I had the same choice and went hardtail MTB. More capable, more versatile, and with fast tires the same speed on gravel.

On the other hand…if it’s easy trails, gravel, and some road riding especially in groups then put me in the “gravel bike” group!

1 Like

Both.

For sure!

I have a full suspension MTB, and a “road” bike that I can ride on maintained gravel - can fit 35-37mm tires rear-front.

But I need an in-between bike also - so looking at either the Salsa Cutthroat or Warbird (or similar). That way I’ve got pretty much everything covered with three bikes - road, gravel, jeep roads, MTB trails. And also my fat bike for snow :snowflake:

Since nobody has mentioned it, a rigid 29er MTB is a good option for gravel/trail use. A suspension fork is overkill for gravel and mellow trails, and adds unnecessary cost and weight. A rigid MTB is very weight competitive with a gravel bike. There are plenty of very fast 29er tires, and you could of course run any gravel tire you wish. The main downside for gravel use is the lack of the drop bars for the aero position.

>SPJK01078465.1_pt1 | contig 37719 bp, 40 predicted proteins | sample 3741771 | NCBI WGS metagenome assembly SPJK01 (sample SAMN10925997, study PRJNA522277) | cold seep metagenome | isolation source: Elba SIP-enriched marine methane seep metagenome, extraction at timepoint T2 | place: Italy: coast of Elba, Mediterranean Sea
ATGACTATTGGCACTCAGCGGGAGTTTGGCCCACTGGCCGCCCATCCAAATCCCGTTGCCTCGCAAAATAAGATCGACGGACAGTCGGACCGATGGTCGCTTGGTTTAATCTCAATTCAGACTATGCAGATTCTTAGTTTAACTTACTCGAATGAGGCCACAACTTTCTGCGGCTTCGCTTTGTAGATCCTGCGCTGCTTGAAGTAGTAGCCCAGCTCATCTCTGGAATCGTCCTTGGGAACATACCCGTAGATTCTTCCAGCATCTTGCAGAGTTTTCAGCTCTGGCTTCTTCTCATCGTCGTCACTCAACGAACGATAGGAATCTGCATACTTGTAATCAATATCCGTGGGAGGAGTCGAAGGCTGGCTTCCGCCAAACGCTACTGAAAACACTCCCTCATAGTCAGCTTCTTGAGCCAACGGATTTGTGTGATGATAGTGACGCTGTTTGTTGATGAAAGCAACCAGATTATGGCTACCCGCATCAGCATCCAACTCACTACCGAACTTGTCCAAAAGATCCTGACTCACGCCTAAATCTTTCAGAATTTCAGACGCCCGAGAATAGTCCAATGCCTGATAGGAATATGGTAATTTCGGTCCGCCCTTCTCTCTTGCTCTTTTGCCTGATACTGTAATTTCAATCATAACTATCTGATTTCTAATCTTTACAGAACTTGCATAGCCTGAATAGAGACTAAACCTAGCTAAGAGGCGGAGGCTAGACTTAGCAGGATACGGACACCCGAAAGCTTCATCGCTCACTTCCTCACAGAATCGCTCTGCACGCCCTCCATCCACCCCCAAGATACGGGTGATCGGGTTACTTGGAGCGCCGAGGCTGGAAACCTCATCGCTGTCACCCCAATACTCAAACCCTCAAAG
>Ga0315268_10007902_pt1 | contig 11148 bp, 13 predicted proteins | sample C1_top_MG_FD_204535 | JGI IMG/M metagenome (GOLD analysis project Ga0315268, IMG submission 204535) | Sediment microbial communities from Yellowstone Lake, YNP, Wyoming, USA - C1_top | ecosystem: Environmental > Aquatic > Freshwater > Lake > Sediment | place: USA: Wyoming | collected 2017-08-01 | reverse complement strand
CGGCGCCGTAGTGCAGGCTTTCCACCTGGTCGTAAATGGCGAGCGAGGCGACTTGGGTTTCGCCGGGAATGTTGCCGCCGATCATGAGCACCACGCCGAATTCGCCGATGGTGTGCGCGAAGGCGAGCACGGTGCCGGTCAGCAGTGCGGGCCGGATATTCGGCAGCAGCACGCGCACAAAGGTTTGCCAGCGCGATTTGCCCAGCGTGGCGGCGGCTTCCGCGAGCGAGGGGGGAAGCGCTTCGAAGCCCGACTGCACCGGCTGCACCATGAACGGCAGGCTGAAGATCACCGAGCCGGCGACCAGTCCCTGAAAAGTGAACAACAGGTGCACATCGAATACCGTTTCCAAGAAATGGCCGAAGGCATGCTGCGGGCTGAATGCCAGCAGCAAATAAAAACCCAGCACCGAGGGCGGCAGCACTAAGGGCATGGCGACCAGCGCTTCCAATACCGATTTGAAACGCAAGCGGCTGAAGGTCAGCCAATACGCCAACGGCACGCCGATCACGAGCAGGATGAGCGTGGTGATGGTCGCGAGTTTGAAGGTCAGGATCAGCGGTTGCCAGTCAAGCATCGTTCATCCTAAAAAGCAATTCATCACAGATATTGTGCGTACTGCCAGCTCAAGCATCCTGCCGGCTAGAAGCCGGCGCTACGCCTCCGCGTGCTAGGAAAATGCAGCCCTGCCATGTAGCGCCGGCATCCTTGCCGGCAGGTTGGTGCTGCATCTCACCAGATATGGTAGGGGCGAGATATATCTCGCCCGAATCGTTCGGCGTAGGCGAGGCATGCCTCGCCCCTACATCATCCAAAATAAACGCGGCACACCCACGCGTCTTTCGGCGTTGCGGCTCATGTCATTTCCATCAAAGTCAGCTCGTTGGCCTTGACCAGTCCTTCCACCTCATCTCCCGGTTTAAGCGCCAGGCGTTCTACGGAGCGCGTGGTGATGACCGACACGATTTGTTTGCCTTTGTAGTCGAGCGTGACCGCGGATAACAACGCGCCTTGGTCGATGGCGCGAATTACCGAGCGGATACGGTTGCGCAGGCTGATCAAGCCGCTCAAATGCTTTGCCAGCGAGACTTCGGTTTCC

Unless you are skilled, I’d recommend a flat bar on any real trails.

1 Like

Reviving this thread in lieu of starting a new one… is it common that folks ride MTBs on gravel roads as opposed to a gravel bike? Midwest has loads of gravel roads but most around here tend to be straight shots and kind of boring compared to riding faster on a paved road where the scenary and such is the same. Currently have an alloy gravel bike but considering a lower end carbon MTB to replace it and pair with my road bike (yeah I know, n+1 but apartments have limited space…) and not sure if it’s ridiculous to ride MTBs around on gravel or even occasionally on the road…

1 Like

Totally fine and may make more sense for plenty of riders. Tire choice can help a lot, especially if you plan to stay away from “true MTB” and focus more on gravel and road.

  • Potential issues or limits of MTB are less hand positions than drop bars (good to consider TOGS or simple reposition of hands along flats),